By 2030, 50 per cent of Africa’s population will be living in urban areas. There are no plans on the horizon to accommodate all these new migrants.
Additionally, no one is admitting that productivity among the subsistence farmers is declining, a general slowing down of rural economic development and inadequate living standards.
The likely scenario, is the spread of more shanties in and around bigger cities like Nairobi, Mombasa, Nakuru, Kisumu etc. This imminent likelihood, can be averted if we consider radical economic restructuring and urbanising our rural areas.
Ordinarily, issues around economic reforms are precipitated by politicians but unfortunately, some of them now are in the Sky Team and failing to play part in the reform discourse.
The religious community that led Europe’s reformation, is disintegrating into directionless and commercial protestation that fleece the public through false promises of kupanda mbegu (planting seeds of hope).
Aerial views of various counties such as Tana River, Murang’a confirm self-organisation by the people themselves into small village towns and creating room for farming. Other counties for example, Kisii, Vihiga, and Kakamega are on a self-destructive path. These counties have the greatest cultural affinity, small land sizes, a high birth rate and greater risk of widening poverty index.
Already crime relating to land is high in such areas as the resources get scarce. Many innocent people have died through false accusation of being witches when indeed it is the resource scarcity that precipitates such crime. Not surprisingly, these counties appear in the just published Socio Economic Atlas of Kenya as among the most vulnerable to extreme poverty.
What is lacking is a compelling policy of economic restructuring that would discourage primeval cultural inclinations such as land sub-divisions below uneconomical sizes, burials outside of cemeteries and building where there are no services.
Such policy should be followed by detailed regulations for urban planning including a comprehensive zoning law that recognises all amenities such as rural industrial parks and recreational facilities.
This will require public control of land use ensuring that those who have large chunks of land, either pay a non-use tax or comprehensively demonstrate (50 per cent of the land must be under cultivation) that the land is in use.
We must discourage speculative land purchases through taxes in urban areas to enable affordable housing for all.
We shall certainly be faced with very difficult times ahead if we fail to act now. There is no option but to consider a radical economic re-organisation and a planned rural urbanisation programme.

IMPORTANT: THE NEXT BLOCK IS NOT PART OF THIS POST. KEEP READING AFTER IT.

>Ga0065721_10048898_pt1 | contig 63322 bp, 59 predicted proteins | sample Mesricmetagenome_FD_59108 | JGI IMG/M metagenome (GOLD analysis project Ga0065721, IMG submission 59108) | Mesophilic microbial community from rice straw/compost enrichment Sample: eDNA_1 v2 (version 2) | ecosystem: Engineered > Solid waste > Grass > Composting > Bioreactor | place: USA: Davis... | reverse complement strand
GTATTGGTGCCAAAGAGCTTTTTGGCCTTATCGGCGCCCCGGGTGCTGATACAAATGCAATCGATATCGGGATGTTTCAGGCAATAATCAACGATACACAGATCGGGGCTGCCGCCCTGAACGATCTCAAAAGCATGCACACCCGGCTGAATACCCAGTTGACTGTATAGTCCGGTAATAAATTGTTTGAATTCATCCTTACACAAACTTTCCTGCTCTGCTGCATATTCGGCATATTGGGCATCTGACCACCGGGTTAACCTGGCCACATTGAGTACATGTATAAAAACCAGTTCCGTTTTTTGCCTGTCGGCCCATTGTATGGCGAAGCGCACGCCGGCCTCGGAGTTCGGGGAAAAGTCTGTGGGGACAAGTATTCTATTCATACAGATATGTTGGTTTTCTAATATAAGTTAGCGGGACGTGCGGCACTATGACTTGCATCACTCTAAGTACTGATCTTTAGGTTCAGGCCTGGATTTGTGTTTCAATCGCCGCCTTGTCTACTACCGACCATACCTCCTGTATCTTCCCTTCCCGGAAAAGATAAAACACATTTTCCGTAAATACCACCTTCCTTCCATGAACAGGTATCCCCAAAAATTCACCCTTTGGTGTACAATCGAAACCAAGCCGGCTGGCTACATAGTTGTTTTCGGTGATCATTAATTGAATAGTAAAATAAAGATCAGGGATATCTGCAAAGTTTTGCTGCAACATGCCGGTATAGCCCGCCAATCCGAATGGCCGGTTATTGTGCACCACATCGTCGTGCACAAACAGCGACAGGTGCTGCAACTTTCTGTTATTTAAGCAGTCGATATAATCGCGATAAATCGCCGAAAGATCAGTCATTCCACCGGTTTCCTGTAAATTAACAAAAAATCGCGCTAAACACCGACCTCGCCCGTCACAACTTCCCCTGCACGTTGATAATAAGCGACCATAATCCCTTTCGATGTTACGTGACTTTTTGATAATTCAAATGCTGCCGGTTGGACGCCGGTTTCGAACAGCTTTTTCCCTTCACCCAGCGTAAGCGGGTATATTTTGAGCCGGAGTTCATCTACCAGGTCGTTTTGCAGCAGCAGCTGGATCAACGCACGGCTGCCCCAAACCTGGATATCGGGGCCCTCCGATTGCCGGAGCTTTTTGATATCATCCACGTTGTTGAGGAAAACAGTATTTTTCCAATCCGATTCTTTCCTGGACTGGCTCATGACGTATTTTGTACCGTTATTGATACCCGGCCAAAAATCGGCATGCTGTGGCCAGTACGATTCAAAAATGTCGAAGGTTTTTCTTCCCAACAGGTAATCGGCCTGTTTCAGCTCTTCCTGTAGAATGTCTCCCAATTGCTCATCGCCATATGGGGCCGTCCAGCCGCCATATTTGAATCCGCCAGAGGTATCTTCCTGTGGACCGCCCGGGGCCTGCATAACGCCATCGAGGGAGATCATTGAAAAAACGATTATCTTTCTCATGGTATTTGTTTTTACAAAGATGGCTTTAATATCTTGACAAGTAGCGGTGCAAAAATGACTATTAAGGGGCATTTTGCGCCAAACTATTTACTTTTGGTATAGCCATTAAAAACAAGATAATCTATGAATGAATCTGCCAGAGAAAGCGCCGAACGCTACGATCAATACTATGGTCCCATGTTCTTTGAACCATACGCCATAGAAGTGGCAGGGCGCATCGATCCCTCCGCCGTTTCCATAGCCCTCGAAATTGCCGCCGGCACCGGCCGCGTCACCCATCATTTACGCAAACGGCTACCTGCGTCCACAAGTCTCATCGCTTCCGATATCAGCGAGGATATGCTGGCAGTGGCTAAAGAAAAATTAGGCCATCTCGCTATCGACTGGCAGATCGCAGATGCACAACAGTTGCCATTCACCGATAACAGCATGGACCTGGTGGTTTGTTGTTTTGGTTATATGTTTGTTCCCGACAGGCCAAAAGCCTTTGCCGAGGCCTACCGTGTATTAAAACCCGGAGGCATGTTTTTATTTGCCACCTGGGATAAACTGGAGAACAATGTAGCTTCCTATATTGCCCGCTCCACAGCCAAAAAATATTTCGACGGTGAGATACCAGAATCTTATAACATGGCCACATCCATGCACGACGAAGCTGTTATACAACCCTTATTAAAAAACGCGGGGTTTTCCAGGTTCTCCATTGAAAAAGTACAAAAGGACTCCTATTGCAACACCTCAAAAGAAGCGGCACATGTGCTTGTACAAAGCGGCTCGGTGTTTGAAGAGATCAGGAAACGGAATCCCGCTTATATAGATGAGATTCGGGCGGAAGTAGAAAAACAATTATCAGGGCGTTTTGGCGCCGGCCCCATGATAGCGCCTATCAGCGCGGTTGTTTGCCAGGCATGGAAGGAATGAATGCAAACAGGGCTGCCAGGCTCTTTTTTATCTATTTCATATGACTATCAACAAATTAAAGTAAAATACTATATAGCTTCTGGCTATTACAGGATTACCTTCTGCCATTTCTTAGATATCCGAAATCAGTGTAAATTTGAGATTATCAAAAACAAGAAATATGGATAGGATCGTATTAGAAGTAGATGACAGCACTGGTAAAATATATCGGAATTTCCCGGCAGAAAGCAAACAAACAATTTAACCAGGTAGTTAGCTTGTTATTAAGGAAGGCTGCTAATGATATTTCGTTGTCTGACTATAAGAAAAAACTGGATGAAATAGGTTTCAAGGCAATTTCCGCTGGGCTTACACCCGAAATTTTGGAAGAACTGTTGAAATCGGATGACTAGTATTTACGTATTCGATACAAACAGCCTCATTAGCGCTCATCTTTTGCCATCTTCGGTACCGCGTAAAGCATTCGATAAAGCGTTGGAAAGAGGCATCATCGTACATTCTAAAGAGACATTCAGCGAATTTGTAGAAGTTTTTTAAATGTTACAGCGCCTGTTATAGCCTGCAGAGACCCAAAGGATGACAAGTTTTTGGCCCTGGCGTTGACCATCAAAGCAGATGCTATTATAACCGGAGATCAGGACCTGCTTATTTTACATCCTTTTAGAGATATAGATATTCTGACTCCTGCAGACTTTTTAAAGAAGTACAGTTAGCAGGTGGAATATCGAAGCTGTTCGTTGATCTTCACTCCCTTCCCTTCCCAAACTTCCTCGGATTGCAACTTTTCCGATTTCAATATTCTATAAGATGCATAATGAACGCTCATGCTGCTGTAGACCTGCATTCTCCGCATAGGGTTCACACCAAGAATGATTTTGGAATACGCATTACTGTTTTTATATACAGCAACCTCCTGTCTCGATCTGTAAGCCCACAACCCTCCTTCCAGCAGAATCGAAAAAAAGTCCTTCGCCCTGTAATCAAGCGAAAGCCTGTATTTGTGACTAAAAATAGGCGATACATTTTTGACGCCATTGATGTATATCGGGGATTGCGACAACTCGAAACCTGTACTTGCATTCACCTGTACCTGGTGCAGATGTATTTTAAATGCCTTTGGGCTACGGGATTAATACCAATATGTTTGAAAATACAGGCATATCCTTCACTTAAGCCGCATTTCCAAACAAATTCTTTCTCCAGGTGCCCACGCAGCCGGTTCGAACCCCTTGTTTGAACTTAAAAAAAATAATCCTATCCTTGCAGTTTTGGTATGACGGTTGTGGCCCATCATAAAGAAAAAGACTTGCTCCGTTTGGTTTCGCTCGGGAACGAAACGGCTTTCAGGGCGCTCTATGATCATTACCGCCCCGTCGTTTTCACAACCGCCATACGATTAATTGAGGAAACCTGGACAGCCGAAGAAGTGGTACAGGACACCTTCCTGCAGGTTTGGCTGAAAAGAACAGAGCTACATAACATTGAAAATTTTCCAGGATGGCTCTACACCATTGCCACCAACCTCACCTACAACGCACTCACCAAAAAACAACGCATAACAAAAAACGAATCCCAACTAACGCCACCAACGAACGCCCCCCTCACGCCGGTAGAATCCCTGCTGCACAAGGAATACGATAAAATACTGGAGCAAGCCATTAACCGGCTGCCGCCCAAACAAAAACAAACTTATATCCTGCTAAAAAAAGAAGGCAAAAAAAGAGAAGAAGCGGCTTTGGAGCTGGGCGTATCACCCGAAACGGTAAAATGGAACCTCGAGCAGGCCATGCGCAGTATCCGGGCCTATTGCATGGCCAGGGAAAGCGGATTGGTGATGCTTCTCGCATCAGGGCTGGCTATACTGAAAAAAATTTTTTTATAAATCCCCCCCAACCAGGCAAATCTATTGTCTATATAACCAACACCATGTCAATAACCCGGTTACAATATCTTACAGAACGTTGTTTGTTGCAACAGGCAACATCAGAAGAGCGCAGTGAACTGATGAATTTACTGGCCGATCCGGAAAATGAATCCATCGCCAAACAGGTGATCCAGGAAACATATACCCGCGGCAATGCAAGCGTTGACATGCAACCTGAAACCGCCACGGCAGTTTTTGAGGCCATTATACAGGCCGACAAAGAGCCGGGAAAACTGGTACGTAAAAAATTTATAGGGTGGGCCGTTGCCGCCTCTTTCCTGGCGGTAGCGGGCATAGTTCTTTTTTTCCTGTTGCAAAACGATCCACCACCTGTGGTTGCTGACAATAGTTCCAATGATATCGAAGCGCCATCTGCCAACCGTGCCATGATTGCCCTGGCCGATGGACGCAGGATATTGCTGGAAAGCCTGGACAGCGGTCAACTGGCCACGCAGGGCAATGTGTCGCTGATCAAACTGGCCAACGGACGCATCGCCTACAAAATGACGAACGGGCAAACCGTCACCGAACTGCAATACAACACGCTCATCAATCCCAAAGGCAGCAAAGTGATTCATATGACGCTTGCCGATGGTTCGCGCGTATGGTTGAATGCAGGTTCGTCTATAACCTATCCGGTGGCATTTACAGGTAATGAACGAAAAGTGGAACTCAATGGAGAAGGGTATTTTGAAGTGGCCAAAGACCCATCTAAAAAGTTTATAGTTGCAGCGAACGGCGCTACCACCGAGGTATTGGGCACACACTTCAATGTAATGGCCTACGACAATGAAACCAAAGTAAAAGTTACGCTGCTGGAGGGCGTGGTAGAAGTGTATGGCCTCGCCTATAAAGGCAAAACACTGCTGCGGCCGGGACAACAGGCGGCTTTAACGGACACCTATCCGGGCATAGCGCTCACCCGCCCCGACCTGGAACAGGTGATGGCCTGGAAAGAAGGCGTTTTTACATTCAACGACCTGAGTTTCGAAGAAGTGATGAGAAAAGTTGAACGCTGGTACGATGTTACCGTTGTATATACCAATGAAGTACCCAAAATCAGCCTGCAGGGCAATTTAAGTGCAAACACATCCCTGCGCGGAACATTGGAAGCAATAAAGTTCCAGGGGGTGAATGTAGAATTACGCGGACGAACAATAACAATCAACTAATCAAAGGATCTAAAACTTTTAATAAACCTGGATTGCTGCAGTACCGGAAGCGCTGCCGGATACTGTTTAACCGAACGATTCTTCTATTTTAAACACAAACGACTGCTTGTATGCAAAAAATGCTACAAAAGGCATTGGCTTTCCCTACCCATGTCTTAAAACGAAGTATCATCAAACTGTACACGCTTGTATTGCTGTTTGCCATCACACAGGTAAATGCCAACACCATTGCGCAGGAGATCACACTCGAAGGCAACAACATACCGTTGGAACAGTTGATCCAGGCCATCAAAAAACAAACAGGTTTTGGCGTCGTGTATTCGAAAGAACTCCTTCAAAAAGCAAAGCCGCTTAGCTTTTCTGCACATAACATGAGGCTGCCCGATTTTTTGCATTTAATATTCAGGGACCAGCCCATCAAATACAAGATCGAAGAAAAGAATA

Legislatures whose selfishness obscures just and inclusive economic restructuring have either not read history or are unwisely trying to buy time at a time when more than 75 per cent of the population is under 35 years and cannot afford decent housing.
Furthermore, the revision of our cultures for a better future is dependent on the openness of our leaders and the commitment to a participatory process. For example, changing our cultural expressions on death may lead to greater economic benefits especially in cultures that dot their entire landscape with permanent graves impeding unrestrained agricultural activity on the land.
To stem migration from rural areas to the cities, we shall need industries in urbanised rural centres. Here is a story that demonstrates that it is possible to create opportunity at rural centres.
In 2006, Japan International Co-operation Agency (JICA) while focusing on three pillars of accelerated economic growth, human security and the prevention of global warming, identified One Village One Product (OVOP) concept in Kenya.
Their aim was to promote product development and export in Kenya. They demonstrated on how to manufacture parts of their high technology products.
Since 2009, the Ministry of Industrialisation has been conducting pilot projects. In my view, we should have run with this project and by now we should have completely revolutionised our micro, small and medium enterprises across the country and thousands of employment opportunities created.
In the recent past, media has covered agriculture extensively highlighting changing rural farming dynamics. Farmers are radically changing the status quo.
What is emerging is the fact that government’s failure to stem the outbreak of the Maize Lethal Necrosis (MLN) disease and infestation by the Striga parasitic weed is leading farmers to abandon maize for other high return crops.
This will likely cause a severe shortage of Kenya’s staple food and most likely lead to serious inflation. As part of economic restructuring, the government must give incentives to encourage large scale farming that would eventually replace the erratic subsistent farmers who in a new structure can take up entrepreneurship in rural urban centres.
Dr Ndemo is a senior lecturer at the University of Nairobi and a former permanent secretary, Ministry of Information and Communication.